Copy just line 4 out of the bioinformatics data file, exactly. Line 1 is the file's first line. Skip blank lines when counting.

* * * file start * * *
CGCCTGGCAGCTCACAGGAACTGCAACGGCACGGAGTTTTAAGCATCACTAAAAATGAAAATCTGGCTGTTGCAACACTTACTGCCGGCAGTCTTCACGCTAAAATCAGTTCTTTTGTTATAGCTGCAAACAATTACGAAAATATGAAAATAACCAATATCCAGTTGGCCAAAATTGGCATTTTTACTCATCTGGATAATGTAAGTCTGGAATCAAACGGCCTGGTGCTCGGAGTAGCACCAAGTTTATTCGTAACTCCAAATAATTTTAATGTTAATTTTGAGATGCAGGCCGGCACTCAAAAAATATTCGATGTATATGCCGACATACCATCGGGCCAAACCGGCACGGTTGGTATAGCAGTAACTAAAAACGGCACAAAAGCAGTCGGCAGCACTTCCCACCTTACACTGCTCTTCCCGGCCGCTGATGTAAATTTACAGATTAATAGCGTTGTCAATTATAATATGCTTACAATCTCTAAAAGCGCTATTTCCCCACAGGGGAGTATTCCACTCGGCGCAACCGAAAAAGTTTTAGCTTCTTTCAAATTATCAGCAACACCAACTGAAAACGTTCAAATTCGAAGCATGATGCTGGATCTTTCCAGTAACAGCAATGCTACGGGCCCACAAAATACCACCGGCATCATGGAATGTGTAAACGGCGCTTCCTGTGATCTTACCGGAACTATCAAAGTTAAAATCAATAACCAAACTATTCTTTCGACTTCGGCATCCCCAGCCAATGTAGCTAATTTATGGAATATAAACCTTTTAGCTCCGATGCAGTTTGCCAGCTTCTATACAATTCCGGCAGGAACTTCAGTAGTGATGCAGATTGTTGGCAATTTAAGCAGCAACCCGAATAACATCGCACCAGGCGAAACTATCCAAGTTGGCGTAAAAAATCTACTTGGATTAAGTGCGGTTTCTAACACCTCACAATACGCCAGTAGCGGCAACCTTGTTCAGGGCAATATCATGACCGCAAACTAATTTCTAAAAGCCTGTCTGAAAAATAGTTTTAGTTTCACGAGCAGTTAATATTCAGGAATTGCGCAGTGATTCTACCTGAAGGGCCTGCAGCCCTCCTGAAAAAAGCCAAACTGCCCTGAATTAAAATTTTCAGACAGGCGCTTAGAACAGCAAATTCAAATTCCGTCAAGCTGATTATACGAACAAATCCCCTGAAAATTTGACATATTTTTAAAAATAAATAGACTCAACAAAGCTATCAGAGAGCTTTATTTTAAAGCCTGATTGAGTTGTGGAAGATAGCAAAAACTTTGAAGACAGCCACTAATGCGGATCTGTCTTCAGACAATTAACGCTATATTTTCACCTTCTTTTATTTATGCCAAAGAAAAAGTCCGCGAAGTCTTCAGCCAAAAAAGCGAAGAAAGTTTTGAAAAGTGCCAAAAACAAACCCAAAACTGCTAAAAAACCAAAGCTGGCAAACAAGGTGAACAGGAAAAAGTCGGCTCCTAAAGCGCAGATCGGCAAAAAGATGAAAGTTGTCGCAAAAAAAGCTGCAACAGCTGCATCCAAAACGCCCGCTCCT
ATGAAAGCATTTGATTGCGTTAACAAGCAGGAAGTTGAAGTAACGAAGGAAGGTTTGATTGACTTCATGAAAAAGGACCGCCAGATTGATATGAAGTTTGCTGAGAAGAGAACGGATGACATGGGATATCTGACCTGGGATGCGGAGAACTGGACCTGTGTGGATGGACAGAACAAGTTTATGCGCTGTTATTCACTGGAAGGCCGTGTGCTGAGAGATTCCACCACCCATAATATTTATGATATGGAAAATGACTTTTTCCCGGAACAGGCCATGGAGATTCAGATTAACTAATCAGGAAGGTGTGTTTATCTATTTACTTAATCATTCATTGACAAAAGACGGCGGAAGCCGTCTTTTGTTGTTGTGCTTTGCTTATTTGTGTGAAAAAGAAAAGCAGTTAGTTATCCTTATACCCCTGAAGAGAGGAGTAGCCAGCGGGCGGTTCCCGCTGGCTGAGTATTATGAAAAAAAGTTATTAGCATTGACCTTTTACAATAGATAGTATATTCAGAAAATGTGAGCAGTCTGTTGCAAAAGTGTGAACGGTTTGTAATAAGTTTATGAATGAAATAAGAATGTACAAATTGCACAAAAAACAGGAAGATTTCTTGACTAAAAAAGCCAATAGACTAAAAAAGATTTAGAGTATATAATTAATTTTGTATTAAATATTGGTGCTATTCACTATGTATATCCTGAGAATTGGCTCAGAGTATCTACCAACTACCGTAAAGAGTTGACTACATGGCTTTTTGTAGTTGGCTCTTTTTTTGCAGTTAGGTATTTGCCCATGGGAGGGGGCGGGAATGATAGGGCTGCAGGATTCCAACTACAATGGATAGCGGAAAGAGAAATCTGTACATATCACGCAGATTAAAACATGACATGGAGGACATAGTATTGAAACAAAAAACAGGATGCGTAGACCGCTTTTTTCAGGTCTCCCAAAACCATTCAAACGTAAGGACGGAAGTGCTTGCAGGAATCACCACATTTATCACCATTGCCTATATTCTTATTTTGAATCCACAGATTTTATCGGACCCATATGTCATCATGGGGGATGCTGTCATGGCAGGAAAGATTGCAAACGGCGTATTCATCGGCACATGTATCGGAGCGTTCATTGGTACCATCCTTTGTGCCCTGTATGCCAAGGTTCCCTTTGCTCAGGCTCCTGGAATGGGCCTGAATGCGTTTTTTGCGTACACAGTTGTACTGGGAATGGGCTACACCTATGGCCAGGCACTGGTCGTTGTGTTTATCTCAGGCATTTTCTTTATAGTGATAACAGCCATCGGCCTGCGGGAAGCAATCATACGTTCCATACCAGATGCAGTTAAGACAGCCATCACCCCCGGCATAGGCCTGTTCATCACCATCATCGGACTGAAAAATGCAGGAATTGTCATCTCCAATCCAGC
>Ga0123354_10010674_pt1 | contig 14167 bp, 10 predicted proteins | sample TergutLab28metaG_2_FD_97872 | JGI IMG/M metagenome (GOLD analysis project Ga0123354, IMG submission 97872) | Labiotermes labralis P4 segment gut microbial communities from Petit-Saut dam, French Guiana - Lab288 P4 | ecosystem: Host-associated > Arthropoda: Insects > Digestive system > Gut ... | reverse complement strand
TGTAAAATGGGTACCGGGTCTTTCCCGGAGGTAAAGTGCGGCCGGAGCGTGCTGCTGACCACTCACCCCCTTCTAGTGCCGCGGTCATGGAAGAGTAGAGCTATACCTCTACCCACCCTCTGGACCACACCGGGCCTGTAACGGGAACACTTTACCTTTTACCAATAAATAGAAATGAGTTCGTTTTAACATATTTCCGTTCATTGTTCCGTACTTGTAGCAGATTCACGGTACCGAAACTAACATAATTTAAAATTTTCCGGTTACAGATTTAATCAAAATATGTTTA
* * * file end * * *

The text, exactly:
TGTAAAATGGGTACCGGGTCTTTCCCGGAGGTAAAGTGCGGCCGGAGCGTGCTGCTGACCACTCACCCCCTTCTAGTGCCGCGGTCATGGAAGAGTAGAGCTATACCTCTACCCACCCTCTGGACCACACCGGGCCTGTAACGGGAACACTTTACCTTTTACCAATAAATAGAAATGAGTTCGTTTTAACATATTTCCGTTCATTGTTCCGTACTTGTAGCAGATTCACGGTACCGAAACTAACATAATTTAAAATTTTCCGGTTACAGATTTAATCAAAATATGTTTA